“The mind has great influence over the body, and maladies often have their origin there.” — Moliere
What were Dean Ornish, Mehmet Oz, Dan Brown, the Dalai Lama, and Dr. Mark Hyman all doing in Woodstock, New York, last week?We — along with an assortment of Tibetan monks and doctors, Buddhist scholars, meditation researchers, and prize-winning biomedical scientists in the field of aging, the immune system, stem cells, genetics, brain aging, stress physiology, and more from MIT, Yale, Harvard, Columbia, Duke, and UCSF — were all part of a special conference at the Menla Center.
The subject of this conference: Longevity and Tibetan medicine. If that seems intriguing, it was! The goal of the conference might sound complex — but it was quite simple. We were there to investigate the relationship between the science of longevity and wellness and the ancient Indo-Tibetan practices of meditation and training the mind.
The point wasn’t to learn how to treat disease, but to learn what we know about regeneration of the body, protection from illness, and optimization of our function and wellbeing. The convergence of “post-modern biology” — the new science of “systems” thinking and medicine — and the ancient wisdom and practices of Tibetan medicine and Buddhism was startling.
So what did we talk about?
Well, for one thing, we explored the relationship between the nervous system and health and aging, and the connection between the immune system and health. As you get older, your immune system produces more inflammatory molecules, and your nervous system turns on the stress response, promoting system breakdown and aging.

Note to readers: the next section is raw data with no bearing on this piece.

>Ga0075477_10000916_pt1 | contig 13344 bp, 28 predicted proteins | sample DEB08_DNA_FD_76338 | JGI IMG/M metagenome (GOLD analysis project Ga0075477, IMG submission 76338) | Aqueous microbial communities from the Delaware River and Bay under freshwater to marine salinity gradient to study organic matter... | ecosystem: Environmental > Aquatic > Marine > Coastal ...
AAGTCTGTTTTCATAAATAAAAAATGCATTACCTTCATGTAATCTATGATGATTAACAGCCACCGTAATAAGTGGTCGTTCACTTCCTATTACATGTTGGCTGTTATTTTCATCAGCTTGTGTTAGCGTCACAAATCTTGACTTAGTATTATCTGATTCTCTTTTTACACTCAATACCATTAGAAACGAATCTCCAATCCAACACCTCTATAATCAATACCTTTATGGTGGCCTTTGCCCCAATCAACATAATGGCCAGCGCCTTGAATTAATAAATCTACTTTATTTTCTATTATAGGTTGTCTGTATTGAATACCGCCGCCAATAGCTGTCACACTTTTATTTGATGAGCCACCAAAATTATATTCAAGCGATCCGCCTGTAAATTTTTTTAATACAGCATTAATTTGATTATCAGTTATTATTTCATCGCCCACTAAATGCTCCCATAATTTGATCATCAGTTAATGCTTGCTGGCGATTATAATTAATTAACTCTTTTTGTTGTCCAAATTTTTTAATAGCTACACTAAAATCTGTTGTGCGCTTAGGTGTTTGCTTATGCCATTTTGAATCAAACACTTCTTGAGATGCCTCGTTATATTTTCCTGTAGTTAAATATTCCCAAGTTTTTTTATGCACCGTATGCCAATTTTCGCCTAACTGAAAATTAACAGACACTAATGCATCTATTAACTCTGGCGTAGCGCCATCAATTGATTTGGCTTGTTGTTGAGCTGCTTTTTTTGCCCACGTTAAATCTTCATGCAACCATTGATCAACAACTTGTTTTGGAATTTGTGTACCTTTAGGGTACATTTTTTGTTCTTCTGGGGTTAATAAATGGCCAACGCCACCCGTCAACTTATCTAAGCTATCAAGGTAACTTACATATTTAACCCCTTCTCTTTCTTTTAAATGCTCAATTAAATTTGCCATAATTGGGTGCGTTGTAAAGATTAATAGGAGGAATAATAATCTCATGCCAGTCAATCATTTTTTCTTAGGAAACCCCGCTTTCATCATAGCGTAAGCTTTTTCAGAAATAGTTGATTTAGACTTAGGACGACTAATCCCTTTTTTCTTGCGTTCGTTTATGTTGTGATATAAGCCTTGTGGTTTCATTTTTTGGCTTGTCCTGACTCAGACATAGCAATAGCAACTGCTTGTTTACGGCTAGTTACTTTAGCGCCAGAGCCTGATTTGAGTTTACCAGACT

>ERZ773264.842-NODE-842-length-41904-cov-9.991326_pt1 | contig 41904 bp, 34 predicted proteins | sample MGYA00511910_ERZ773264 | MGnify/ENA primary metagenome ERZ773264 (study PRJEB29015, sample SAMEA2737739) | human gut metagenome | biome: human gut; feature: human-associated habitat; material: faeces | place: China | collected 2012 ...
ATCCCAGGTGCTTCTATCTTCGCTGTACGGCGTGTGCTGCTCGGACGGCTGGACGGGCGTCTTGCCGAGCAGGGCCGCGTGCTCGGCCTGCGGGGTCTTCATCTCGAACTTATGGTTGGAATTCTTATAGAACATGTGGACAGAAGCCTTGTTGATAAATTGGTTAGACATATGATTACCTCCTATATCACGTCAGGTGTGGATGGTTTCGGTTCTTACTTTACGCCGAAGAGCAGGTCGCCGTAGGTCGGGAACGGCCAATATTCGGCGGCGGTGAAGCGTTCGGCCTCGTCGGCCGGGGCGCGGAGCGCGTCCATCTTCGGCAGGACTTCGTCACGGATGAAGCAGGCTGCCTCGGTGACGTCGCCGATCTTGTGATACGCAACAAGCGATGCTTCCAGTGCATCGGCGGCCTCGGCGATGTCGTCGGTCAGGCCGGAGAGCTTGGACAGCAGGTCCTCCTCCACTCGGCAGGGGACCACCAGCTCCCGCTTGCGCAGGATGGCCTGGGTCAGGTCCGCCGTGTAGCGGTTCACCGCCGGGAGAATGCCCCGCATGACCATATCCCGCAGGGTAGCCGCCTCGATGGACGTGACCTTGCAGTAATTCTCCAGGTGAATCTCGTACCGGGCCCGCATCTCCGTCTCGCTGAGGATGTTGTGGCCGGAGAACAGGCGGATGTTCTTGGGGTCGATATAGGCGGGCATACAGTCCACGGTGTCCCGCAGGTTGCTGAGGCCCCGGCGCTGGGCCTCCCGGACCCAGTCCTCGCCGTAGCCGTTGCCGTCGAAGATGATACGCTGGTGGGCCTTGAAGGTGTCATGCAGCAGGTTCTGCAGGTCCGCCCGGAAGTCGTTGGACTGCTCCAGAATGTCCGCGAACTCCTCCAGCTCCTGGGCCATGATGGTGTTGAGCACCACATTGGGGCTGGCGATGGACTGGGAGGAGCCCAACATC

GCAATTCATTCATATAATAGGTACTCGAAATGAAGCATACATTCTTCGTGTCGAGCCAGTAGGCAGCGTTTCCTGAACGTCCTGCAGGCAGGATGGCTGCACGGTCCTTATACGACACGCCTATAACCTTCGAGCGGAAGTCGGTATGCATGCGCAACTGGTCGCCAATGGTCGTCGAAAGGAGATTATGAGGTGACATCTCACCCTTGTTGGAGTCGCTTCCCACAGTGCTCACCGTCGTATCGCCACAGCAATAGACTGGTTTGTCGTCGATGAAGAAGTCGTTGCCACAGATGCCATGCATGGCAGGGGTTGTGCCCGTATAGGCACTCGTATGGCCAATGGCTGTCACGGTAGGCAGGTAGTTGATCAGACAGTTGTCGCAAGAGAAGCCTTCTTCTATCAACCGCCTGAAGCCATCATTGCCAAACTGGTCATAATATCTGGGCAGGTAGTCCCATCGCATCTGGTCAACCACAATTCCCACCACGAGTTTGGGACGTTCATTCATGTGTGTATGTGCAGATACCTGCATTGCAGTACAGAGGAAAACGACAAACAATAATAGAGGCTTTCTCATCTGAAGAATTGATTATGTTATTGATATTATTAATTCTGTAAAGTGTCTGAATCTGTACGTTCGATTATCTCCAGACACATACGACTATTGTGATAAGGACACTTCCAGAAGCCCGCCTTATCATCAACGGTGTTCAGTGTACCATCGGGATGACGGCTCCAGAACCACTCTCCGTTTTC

That’s not just talk. It’s backed by scientific studies.For example, Kevin Tracey, the director of the Feinstein Institute for Medical Research, discovered how the brain controls the immune system through a direct nerve-based connection.
He describes this as the inflammatory reflex (i). Simply put, it is the way the immune system responds to the mind. Let me explain.
Your immune system is controlled by a nerve called the vagus nerve. But this isn’t just any nerve. It is the most important nerve coming from the brain and travels to all the major organs. And you can activate this nerve — through relaxation, meditation, and other ancient practices.
What’s the benefit of that?
Well, by activating the vagus nerve, you can control your immune cells, reduce inflammation, and even prevent disease and aging! It’s true. By creating positive brain states – as meditation masters have done for centuries — you can switch on the vagus nerve and control inflammation.
You can actually control your gene function by this method. Activate the vagus nerve, and you can switch on the genes that help control inflammation.
And, as you know from my books Ultraprevention and UltraMetabolism, inflammation is one of the central factors of disease and aging. But that’s not all we learned at the conference.
From a blog post by Mark Hyman, MD,